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 Visual Communication Resources

Welcome

 

Inclusive education in the mainstream
Professionals can employ strategies to provide hearing children
in the mainstream and their teachers with information and experiences that
promote a view of deafness as a difference, rather than a disorder.

Enhancing Communication Skills of Deaf & Hard of Hearing Children in the Mainstream – James Mahshie, Mary June Moseley, James Lee, Suzanne
Manzi Scott, 2006
              
 



Teaching Deaf Students in the Inclusive Classroom: Part 1


 

Teaching Deaf Students in the Inclusive Classroom: Part 2




Deafness, self-esteem, and the inclusive classroom











How do eye gaze and attention contribute to deaf children’s
learning?


When deaf children enter school, they bring with them the knowledge and skills
they have acquired 
through their early interactions at home. This is important
because the classroom environment is 
highly stimulating, with many events
occurring 
simultaneously, and most importantly, many people interacting at once.
Instead of carefully controlled 
interactions with a parent, children are now faced
with interactions involving multiple people with different skills and different amounts
of experience 
communicating through a visual language. 

Research has shown that deaf children who have 
been exposed to language from birth
enter school 
more equipped to handle the stimulating and visually complex environment
of the classroom.22

For example, deaf children must understand that in order to have a successful interaction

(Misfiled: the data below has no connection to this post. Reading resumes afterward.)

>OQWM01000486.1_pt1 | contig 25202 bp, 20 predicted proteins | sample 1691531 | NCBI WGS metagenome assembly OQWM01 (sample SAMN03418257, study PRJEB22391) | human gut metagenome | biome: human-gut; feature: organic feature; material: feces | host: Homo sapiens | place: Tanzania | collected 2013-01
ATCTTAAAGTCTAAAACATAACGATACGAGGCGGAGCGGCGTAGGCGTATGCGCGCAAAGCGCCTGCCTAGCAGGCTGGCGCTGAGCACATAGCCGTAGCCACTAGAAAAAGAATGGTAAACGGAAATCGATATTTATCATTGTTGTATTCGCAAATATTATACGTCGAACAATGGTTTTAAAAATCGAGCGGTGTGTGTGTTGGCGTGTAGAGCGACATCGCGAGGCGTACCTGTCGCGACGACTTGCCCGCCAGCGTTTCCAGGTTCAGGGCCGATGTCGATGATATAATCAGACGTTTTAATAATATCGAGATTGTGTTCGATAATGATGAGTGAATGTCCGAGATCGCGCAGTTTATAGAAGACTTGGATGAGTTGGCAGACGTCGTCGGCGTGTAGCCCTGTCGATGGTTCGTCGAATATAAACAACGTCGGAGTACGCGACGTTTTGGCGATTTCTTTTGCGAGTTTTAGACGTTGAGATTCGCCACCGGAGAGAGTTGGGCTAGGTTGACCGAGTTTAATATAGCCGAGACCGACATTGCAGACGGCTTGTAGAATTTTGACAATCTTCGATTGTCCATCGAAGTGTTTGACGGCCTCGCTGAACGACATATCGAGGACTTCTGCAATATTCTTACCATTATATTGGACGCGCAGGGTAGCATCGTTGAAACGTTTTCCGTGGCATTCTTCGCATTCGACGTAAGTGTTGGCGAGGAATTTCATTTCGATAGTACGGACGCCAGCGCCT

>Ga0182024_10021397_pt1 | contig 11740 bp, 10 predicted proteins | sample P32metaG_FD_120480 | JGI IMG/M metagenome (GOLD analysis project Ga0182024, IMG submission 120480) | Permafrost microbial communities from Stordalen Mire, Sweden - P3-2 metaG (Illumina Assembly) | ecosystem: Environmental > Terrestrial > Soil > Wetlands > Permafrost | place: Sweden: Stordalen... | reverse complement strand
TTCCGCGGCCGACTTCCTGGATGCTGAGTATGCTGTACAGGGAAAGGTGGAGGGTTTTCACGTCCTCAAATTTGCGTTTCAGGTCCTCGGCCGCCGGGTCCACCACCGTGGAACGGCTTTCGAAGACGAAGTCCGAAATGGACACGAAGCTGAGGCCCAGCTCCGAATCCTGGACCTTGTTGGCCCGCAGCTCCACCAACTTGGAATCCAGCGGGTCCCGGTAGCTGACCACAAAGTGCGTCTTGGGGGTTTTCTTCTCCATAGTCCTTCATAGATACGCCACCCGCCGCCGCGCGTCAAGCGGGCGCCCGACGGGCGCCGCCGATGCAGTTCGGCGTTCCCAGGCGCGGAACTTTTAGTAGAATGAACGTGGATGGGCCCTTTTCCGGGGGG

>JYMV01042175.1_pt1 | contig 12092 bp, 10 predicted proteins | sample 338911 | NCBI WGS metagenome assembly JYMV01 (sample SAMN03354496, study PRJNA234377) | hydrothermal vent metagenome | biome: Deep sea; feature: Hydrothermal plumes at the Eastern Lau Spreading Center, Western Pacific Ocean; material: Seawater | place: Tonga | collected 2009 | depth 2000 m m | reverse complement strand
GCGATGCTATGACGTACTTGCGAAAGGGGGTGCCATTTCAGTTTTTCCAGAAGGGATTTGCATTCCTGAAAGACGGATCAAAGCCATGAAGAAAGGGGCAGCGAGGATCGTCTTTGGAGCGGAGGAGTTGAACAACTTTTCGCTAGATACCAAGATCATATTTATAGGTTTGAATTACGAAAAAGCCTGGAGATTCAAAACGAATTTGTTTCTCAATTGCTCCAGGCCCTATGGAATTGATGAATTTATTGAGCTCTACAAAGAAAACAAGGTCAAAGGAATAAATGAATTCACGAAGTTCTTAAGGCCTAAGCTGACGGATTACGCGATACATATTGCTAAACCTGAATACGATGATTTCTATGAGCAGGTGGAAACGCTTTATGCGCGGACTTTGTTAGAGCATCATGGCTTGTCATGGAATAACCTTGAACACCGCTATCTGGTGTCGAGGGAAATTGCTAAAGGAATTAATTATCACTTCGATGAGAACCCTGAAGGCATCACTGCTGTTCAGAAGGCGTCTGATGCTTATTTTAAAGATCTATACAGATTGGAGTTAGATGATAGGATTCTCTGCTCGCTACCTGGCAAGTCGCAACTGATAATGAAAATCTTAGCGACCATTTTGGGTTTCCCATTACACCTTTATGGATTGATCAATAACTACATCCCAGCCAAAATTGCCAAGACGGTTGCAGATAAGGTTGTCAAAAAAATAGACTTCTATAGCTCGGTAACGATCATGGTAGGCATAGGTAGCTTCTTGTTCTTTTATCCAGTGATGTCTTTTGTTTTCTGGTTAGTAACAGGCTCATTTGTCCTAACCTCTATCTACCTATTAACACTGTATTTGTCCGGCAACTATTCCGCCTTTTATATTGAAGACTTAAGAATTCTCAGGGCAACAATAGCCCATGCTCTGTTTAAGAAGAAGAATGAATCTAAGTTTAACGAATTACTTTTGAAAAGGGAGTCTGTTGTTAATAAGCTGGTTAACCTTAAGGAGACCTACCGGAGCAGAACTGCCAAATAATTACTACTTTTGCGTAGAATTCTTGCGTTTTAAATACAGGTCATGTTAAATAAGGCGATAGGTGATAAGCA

with a peer or 
teacher, they must first obtain that person’s attention, and this involves
using some type of 
signal to establish eye contact. They must also learn to participate
in interactions involving groups, 
such as meetings or teacher-led book sharing events.
In these situations, children must 
understand where to direct their gaze, how to initiate a
turn, and how to manage multiple visually 
stimulating events. Thus a strong early
foundation 
in visual interaction is essential for developing these more complex abilities.

What can be done to help deaf children develop skills in visual attention?
 



  
 
 
 

                                                                                      

 
           
    
         
http://www.learnnc.org/lp/editions/every-learner/6393
Resources:
Accessible Environments
Accessible Environments
Inclusion
Efficacy Of Inclusion Classrooms with Teacher and Interpreter Model
The Benefits And Risks Of Inclusion For Deaf Students
Leading Inclusive Schools
Visual Lang & Learn
Eye Gaze and Joint Attention
Visual Attention & Deafness
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